favourite is the Avocado on sourdough with a side of chorizo. Their Almond milk Chia seed pudding is wonderful whether it is for breakfast or as a dessert. They sell out of that one quickly though so I always have it for breakfast. You can feel quite hemmed in there as the tables are packed together so I wouldn’t recommend it if you have highly confidential stuff to discuss. Booking in advance is essential.

I also sometimes stay here after my Breakfast meeting has left and have a Coffee meeting with another client. You can sit up at the bar if you wish. It is more informal and a great way to check in with your client. I’d do this for a client that I know really well.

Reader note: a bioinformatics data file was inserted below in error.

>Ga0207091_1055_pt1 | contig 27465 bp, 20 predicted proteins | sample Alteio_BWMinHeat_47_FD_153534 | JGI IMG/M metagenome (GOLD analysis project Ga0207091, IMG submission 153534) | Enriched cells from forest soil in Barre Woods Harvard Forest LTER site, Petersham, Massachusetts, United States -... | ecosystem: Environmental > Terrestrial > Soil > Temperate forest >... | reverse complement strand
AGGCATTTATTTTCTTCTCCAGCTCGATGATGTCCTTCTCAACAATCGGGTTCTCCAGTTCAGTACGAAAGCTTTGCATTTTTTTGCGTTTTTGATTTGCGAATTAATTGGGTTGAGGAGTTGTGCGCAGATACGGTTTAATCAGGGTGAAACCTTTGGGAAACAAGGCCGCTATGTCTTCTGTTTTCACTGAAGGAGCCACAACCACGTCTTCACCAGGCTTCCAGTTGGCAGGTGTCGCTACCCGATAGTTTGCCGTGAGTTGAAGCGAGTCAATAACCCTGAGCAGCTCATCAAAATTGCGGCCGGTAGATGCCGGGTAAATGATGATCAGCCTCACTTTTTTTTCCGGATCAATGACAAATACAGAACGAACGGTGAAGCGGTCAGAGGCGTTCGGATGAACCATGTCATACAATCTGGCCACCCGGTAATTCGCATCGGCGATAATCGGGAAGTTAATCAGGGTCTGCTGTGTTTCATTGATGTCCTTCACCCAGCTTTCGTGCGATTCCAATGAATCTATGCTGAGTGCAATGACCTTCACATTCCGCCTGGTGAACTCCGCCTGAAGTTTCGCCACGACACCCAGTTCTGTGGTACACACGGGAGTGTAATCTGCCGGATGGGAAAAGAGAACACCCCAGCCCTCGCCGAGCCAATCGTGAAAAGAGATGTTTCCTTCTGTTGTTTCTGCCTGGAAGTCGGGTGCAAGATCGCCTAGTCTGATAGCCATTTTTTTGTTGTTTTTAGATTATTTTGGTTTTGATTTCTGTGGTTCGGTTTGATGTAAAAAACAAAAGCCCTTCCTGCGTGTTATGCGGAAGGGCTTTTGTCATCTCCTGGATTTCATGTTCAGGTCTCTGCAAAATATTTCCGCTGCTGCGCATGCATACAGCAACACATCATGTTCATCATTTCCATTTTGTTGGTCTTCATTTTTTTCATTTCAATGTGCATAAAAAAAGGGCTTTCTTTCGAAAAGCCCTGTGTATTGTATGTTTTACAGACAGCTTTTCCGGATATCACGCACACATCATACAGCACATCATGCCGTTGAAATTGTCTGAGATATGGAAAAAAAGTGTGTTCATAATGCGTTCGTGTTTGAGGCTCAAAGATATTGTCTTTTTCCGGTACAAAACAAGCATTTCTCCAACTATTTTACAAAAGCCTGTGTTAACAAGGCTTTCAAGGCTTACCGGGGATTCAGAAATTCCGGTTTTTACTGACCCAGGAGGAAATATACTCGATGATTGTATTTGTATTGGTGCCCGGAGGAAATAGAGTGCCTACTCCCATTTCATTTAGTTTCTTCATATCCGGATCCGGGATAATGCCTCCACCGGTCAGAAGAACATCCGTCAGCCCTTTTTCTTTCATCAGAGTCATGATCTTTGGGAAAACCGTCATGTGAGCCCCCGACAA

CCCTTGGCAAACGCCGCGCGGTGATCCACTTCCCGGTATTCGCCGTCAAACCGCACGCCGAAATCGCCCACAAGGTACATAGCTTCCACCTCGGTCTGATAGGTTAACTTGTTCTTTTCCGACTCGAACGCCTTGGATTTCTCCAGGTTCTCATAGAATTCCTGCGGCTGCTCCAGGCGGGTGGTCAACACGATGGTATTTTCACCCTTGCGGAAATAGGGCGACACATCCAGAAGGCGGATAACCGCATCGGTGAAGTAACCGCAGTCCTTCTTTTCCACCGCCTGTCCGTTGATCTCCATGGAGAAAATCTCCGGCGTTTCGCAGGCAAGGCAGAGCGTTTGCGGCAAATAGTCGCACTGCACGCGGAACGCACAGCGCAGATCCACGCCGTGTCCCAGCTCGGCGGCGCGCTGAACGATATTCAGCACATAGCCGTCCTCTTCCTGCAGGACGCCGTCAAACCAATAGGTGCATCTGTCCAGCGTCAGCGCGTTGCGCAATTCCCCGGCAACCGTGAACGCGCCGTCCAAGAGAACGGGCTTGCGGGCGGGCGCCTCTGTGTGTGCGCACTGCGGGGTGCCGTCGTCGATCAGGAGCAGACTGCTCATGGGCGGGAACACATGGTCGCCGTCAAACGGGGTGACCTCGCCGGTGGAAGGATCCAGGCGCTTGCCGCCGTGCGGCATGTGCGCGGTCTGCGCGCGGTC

WARNING – their loos are the darkest place on earth. Not the place for touching up your make up.

Relaxed breakfast

Sourced Market (St Pancras Station) – order and pay at the counter service. They have the biggest pain au chocolats that you have ever seen. Plus Monmouth Coffee (which is my favourite coffee) and really interesting fruit salads, porridges and pastries. Grab a stool on one of the benches and away you go. It is a nice place to meet for a quick catch up.


Yumchaa  (1 Granary Square)- this is up the road from Kings Cross at Granary Square and is housed in the same building as Central St Martins. You definitely get a strong hint of cool from this place and the people watching is superb. I like to meet new quirky clients here – often authors and artists. The tea selection is impressive and I can wholly recommend the Almond milk chai tea.